As the rocket fuel burns the torpedo or submarine is propelled forward as a reaction to the gas shooting out the rear end. Now comes the tricky part. The front end of the torpedo or submarine is cleverly designed so that a small part of the exhaust gas emerges from the front end and pushes outward against the water. The gas then forms a bubble which grows and moves backward along the body and partially envelopes the torpedo or submarine. 

There is much less friction between water and the surface of the giant bubble than there is between water and the surface of an ordinary torpedo or submarine. – So when a giant bubble is wrapped part way around either a rocket-driven torpedo or submarine, either vessel can travel a lot faster than a normal torpedo or submarine. In fact, a super-cavitation torpedo can travel at a speed of almost 300 miles/hour – whereas a super-cavitation submarine can reach a speed of about 100 miles/hour.

When I first learned about super-cavitation many years ago, I found it hard to believe that it was a real effect. From here on I will mostly write “S-C” in place of super-cavitation. Both the S-C torpedo and the S-C submarine seem more like science fiction than science fact. But they do exist. In fact, The S-C torpedo has been around since 1977 but you may have never heard of it. Russia developed the first S-C torpedo - called the “Shkval” and has sold one or more to China. In 2006 Iran tested an S-C torpedo called the “Hoot” which means “Whale”. Perhaps, the United States has decided that it is time to catch up. 

The S-C submarine is probably a fairly new item. I had never heard of it until I read about DARPA’S underwater express program during my recent Google search. In any case, the existence of the “Underwater Express Program" points to DARPA as being responsible for the fish kills and whale strandings near Kauai because DARPA is the same outfit that told scientists working on Lehua that they could not be on the island at night for 3 nights between Jan. 3 and mid February of this year. It is quite likely that a DARPA contractor was testing one or more S-C submarines.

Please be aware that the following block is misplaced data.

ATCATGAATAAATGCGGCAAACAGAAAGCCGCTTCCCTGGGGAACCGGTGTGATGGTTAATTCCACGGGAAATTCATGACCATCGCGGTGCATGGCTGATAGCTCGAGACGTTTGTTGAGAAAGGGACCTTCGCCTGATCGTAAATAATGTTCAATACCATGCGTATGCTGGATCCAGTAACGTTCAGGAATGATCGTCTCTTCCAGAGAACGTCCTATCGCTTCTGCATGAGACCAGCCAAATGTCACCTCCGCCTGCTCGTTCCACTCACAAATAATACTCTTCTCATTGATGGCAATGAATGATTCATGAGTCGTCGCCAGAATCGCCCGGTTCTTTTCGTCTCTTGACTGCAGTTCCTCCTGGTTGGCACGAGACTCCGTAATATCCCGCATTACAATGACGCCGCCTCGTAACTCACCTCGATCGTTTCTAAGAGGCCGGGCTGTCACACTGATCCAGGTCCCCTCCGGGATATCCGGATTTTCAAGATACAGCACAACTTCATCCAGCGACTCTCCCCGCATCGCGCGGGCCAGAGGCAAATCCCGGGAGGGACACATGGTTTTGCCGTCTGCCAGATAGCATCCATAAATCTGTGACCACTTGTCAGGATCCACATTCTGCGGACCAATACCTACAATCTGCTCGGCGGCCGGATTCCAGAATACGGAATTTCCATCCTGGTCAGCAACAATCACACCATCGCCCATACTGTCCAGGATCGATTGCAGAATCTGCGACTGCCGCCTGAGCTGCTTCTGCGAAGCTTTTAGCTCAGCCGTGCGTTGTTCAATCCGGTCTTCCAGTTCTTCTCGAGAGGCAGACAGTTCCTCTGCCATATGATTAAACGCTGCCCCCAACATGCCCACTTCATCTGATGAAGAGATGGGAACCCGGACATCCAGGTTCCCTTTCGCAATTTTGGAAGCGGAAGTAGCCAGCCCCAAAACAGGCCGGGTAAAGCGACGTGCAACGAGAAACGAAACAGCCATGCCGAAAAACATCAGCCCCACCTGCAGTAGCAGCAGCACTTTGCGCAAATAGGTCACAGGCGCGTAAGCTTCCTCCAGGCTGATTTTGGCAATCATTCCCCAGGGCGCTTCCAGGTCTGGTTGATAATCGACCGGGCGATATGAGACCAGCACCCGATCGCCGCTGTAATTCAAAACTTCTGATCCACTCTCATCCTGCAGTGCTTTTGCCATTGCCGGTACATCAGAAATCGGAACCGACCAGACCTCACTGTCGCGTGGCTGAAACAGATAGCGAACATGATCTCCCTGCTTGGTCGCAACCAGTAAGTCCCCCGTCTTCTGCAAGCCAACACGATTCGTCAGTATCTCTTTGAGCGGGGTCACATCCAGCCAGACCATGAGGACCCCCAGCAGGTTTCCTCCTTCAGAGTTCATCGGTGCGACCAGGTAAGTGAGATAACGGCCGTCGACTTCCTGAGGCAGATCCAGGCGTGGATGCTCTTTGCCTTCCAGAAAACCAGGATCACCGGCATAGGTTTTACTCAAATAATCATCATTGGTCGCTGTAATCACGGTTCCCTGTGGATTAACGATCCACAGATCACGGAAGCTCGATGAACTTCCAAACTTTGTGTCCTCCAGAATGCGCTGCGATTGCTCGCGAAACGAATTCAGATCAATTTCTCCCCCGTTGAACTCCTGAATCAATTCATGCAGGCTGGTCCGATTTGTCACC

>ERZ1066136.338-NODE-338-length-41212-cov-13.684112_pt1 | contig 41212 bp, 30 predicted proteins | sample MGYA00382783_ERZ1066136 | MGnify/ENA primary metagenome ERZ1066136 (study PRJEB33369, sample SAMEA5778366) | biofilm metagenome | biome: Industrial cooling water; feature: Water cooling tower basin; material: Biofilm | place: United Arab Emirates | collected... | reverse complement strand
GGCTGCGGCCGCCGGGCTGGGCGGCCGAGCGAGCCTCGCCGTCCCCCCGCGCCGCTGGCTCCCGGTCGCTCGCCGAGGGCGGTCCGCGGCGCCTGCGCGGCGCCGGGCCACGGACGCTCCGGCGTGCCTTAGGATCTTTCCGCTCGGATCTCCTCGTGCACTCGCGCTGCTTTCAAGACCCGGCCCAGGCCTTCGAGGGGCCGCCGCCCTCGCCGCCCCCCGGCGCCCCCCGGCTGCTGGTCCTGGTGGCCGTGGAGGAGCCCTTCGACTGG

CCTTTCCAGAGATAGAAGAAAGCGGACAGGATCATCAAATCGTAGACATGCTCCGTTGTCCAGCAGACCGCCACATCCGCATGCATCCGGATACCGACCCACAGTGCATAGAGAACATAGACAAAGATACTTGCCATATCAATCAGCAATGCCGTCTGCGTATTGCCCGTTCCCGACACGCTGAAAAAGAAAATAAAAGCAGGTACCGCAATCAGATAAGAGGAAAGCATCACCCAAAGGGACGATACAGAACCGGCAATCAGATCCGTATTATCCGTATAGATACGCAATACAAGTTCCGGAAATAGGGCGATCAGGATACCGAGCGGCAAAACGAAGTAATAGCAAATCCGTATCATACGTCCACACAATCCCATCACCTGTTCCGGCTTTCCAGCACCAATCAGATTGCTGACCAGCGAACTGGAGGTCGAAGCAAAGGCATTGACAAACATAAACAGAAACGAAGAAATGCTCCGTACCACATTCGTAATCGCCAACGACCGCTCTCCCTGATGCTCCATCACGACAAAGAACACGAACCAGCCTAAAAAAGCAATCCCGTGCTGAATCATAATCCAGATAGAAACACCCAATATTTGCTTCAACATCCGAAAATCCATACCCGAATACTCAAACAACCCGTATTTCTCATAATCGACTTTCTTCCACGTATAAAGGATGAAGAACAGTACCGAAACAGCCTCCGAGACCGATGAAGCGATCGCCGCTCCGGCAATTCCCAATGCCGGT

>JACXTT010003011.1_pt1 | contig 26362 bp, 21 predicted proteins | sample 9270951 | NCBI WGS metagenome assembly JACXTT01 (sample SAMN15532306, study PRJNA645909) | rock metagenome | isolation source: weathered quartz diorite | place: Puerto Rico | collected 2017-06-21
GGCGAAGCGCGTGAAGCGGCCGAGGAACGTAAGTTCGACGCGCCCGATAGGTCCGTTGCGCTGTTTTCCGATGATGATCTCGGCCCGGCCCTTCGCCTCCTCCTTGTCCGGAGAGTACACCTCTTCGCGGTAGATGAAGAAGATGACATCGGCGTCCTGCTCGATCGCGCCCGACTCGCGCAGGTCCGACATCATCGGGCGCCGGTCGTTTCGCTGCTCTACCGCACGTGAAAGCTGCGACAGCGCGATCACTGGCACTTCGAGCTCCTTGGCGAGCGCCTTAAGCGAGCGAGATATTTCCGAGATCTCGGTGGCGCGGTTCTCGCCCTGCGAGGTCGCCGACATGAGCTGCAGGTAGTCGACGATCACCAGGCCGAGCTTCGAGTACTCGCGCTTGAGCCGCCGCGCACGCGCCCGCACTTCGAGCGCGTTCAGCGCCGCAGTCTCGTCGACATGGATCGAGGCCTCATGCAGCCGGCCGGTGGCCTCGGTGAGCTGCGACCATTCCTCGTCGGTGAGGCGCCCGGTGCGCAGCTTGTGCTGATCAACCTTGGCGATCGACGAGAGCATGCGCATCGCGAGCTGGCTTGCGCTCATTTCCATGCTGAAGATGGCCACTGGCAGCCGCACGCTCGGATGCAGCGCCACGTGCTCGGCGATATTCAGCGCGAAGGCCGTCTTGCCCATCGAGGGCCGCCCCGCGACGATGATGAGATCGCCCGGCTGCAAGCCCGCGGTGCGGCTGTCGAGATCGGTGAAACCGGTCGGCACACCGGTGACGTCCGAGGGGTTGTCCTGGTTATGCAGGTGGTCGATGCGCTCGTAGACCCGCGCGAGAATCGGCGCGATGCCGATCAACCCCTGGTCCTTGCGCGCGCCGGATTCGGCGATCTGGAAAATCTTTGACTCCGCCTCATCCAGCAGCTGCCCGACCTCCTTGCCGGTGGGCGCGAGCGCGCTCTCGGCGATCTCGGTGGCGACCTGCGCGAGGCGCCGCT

The contractor may also have been testing S-C torpedoes So how were the whales and fish actually killed?? Here’s one way!! The burnt rocket fuel ejected from either an S-C submarine or from an S-C torpedo is bound to make one hell of a loud noise – probably far louder than the noise from the loudest sonar in the whole wide world. It probably sounds like a continuing series of loud explosions. This might kill or injure anything in the neighborhood in a way that the loudest sonar never would.